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Sentinel chickens put Kunjin virus on the radar

8 March 2011

Results of recent testing of sentinel chickens in the Top End have shown evidence of circulating Kunjin virus (KUNV) - which has a range of unpleasant and potentially serious symptoms.


"Five sentinel chickens showed positive to Kunjin virus in the Leanyer flock in Darwin, which is relatively close to a large population centre," Department of Health Director of Entomology Peter Whelan said.

"We're again urging residents and visitors to the NT to cover up and protect themselves for the next three months against mosquito bites."

The warning is being issued to reduce exposure to mosquito borne diseases, including Murray Valley encephalitis virus (MVEV), Kunjin virus (KUNV), Ross River virus (RRV) and Barmah Forest virus (BFV).

"Last week mosquito control was carried out in the Lee Point area where a large mosquito breeding site was detected," Mr Whelan said.

"The nearby Leanyer swamp is also believed to be a possible site for both mosquitoes and the water birds which are a source of the Kunjin virus.

"Three sentinel chickens were also positive in the Beatrice Hill flock and one at Nathan River, which indicates widespread Kunjin activity across the Top End.

Recent rainfall patterns in the NT indicate a high probability for both MVEV and KUNV in the Barkly and further north for all the Top End.

To avoid mosquito borne disease, residents are urged to use personal mosquito protection, and avoid being outdoors near flooded areas or places where mosquitoes are active, especially after sundown from now until June.

Rain filled containers are prime domestic mosquito breeding grounds and need to be tipped out and stored under cover. Roof gutters need to be cleaned of debris to ensure they are free draining. Rainwater tanks should be inspected to ensure they are sealed against mosquito entry.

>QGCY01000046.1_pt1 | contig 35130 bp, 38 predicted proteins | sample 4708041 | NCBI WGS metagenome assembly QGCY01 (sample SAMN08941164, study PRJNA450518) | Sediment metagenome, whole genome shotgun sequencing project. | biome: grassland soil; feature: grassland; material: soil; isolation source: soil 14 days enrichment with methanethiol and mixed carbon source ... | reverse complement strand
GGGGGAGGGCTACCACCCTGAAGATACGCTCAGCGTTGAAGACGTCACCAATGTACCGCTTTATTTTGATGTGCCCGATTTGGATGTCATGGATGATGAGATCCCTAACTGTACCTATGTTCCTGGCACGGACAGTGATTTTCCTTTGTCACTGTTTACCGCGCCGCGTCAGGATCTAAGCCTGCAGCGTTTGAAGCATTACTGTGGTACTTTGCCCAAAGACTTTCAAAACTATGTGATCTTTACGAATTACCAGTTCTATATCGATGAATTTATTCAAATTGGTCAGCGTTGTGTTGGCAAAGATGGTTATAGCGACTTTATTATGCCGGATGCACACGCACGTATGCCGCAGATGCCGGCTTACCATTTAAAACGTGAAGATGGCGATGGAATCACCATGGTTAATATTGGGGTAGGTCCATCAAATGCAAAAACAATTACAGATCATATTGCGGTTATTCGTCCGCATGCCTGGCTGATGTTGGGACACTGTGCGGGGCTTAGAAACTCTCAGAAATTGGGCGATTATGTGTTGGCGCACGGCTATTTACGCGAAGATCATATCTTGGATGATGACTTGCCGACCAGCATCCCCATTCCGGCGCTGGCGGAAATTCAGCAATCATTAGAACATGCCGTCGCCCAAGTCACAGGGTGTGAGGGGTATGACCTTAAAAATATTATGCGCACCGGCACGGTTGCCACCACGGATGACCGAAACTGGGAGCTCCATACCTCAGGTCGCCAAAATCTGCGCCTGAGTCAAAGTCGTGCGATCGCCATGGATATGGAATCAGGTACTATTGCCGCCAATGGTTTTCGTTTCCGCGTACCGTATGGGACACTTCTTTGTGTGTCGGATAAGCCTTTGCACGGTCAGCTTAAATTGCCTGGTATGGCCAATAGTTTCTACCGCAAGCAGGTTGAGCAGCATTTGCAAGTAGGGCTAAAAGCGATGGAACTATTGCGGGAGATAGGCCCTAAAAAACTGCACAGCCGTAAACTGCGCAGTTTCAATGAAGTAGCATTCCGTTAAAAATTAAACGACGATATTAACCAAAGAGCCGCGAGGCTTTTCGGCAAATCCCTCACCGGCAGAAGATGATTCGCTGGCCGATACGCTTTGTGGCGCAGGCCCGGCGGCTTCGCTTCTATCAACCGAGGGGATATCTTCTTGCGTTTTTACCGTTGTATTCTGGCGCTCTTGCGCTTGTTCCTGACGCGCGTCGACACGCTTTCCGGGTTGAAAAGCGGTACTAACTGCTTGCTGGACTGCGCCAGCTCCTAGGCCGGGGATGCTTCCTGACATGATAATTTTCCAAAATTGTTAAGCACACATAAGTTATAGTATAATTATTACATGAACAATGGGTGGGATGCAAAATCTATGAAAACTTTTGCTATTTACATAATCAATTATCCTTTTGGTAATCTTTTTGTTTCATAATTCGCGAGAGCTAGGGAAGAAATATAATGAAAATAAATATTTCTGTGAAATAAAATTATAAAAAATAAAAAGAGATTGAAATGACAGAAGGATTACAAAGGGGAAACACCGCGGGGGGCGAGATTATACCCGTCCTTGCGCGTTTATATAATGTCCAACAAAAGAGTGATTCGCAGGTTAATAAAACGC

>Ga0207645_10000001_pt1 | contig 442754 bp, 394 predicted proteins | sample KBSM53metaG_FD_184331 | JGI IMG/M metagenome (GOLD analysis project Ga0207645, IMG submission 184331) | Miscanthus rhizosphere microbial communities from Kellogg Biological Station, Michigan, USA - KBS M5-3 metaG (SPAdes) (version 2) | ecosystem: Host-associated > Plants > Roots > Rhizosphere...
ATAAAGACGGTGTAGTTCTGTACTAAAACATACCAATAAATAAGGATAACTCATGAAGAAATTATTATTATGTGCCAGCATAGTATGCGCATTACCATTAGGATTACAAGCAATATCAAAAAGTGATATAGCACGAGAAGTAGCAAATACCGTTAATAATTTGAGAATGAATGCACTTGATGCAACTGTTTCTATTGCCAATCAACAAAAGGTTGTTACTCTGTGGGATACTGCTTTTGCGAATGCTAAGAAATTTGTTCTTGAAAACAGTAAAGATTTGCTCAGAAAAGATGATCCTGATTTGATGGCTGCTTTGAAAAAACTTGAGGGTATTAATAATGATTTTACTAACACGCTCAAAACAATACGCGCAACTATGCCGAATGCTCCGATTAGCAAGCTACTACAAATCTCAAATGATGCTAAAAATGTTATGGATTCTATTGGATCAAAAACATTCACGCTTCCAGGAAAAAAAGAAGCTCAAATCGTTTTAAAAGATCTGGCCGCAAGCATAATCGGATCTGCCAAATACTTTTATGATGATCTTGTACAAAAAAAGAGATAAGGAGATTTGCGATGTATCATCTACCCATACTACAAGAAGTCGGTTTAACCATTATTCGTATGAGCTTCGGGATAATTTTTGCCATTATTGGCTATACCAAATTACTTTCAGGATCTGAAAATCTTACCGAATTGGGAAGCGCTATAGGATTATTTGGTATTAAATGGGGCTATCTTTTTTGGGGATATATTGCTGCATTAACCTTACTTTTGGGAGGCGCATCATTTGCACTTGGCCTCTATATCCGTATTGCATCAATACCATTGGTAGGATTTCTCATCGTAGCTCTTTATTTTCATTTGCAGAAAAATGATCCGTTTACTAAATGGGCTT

Flooded areas of organic pollution including areas of septic contamination should be drained as much as possible, with remnant pooling treated with methoprene pellets or the new mosquito larvicide surface film.

Infection with KUNV can cause symptoms that are similar to RRV, such as swollen and aching joints, fever, headache and rash, with headache usually more pronounced than RRV. However in rare cases, KUNV can cause more severe symptoms which include severe headache, neck stiffness, fever, and delirium.

Symptoms most commonly associated with RRV and BFV disease include painful or swollen joints (particularly in the hands, ankles and knees), sore muscles, aching tendons, skin rash, fatigue, fever, headache and swollen lymph nodes. These symptoms usually last a few weeks to a few months but can last longer. Children are generally less affected by RRV disease than adults, and tend to recover quicker.

MVEV symptoms can include severe headache, high fever, drowsiness, tremor, seizures (especially in young children), and in some cases the disease progresses to delirium, coma, permanent brain damage or death. In young children, fever might be an early sign. If the child also has drowsiness, floppiness, poor feeding or general distress, parents should consult a doctor.

People do not need to alter their plans to visit the NT, but it is important to avoid mosquito bites by taking a few simple steps, such as:

  • avoid outdoor exposure around dusk and at night, near rivers and areas of dense vegetation as well as other areas of high mosquito activity
  • consider bifenthrin insecticide barrier treatments from pest control companies for use around residential grounds
  • regularly search the yard for water pooling or containers holding water. Drain and store containers under cover, or turn over, dispose of or treat with methoprene insecticide pellets or liquid mosquito surface film
  • use mosquito proof accommodation and camping facilities at night
  • wear protective light coloured clothing with long sleeves, long trousers, and ankle protection with socks, between dusk and dawn in areas where mosquito bites are likely
  • use a protective repellent containing 20% DEET or picaridin when outdoors at night in areas of mosquito activity, ensuring directions for use and application on the label are followed
  • use other mosquito protection devices such as mosquito lanterns or insecticide pads or coils as a supplement to protective clothing in exposed situations such as patios or verandahs
  • ensure children are adequately protected against mosquito bites

Media Contact: Bridget Wild                      89 992 751   or   0431 619 902